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Cold War Home Built 26 Feet Underground
Underground shelters built in fear of a nuclear attack were usually cramped spaces with just enough amenities to survive a few months. When wealthy recluse Girard “Jerry” B. Henderson built his Cold War bunker in 1978, he decided to ride out the end of the world in style.
The subterranean paradise at 3970 Spencer St. in Las Vegas was built 26 feet underground. At ground level a 2-bedroom caretaker house sits on the property. In the backyard, ventilation and air-conditioning units jut up from the dirt. Rocks conceal stairways and an elevator that lead down to the AstroTurf-covered front yard of the home below.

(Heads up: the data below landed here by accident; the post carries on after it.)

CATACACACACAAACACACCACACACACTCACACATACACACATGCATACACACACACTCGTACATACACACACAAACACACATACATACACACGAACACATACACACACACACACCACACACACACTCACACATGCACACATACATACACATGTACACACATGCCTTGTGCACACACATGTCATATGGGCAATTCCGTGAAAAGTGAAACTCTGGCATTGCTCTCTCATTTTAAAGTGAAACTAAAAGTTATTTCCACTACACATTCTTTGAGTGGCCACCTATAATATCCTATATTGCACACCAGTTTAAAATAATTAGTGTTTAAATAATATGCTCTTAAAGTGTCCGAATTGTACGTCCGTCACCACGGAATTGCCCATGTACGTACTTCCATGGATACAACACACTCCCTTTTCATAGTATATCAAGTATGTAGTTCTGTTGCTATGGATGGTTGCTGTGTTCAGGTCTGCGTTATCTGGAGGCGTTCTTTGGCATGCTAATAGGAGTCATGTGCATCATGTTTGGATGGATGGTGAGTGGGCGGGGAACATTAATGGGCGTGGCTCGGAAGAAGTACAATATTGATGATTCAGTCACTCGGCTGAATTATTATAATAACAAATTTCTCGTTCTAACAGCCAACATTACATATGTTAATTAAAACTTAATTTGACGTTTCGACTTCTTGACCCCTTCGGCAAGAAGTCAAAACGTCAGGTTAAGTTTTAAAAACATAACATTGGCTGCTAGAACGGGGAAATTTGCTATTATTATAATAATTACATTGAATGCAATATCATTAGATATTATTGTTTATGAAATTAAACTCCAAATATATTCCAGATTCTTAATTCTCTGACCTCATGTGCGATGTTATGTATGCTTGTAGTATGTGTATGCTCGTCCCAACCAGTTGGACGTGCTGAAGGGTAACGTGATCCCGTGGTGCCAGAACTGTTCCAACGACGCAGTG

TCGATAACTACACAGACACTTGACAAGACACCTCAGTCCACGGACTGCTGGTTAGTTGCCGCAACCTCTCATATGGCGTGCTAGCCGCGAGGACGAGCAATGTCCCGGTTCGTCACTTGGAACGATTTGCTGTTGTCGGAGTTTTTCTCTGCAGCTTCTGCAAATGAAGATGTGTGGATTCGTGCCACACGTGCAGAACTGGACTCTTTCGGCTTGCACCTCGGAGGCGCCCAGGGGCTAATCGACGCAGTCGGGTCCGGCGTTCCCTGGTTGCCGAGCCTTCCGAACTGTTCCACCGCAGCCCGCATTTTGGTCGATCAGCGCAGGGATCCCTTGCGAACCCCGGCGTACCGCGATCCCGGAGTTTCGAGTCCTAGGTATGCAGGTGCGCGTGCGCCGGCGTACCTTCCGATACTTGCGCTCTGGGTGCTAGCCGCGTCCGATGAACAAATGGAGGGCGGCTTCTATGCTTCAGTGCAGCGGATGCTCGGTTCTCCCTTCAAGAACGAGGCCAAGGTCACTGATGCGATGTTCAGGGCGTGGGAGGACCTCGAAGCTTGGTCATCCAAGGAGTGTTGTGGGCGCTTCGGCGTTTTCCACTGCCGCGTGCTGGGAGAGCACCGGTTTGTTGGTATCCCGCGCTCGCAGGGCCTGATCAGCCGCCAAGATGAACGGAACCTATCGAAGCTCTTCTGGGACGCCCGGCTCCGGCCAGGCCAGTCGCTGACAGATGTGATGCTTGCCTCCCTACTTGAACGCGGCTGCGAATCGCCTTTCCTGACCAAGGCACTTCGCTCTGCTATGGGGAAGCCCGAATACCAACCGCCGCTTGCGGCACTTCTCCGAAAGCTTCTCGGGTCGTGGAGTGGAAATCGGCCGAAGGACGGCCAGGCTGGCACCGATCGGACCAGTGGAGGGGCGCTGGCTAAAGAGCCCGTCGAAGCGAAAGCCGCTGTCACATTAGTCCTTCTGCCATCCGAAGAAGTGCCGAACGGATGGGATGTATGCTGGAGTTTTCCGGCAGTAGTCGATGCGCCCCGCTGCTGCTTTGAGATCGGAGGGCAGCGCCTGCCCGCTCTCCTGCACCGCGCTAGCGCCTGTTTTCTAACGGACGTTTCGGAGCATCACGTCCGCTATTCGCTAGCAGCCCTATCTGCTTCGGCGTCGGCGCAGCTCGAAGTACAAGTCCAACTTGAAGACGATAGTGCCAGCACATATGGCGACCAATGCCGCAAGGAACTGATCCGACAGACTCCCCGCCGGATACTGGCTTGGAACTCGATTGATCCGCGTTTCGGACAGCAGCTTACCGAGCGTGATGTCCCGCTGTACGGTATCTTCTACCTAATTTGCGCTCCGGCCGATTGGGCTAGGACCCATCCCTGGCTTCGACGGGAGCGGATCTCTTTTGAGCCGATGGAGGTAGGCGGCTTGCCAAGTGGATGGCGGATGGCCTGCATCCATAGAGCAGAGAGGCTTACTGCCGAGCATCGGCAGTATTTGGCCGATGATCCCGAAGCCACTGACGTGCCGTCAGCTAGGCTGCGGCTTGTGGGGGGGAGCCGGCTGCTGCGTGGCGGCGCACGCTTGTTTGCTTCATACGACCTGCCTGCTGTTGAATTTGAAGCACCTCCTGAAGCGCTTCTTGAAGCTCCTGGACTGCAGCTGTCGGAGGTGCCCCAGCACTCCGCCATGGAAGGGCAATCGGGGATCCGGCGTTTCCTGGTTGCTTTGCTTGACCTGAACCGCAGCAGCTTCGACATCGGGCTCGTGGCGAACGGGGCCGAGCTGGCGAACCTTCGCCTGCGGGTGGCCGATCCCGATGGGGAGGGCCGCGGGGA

With its own generator and fuel tank, the home could sustain life for a year with a fully-stocked pantry in the event of a nuclear attack.
Henderson’s underground retreat includes a pool, two jacuzzis, a sauna, an outdoor BBQ grill inside a large fake rock, a dance floor, a putting green in the garden, adjustable light settings to match various times of the day and a hand-painting 360-degree mural of locations familiar to Henderson. A one-bedroom guest cabana is located beside the pool.
A tunnel once connected the house to the office building next door where Henderson worked, but that property was sold separately after Henderson’s death and the tunnel was filled in.
The Las Vegas house was the second bunker home designed and constructed by Texas contractors Kenneth and Jay Swayze for Henderson at a cost of $10 million. The first home is located somewhere near Boulder, Colorado.
Jay Swayze was a passionate advocate of underground living, authoring a book titled Underground gardens & homes: The best of two worlds, above and below.
After Henderson’s death in 1983, followed by his wife’s in 1989, the property passed to a distant relative. It was sold, and then lost to the bank due to foreclosure. It can be yours now for a mere $1.7 million, down from the 2001 price tag of $8 million.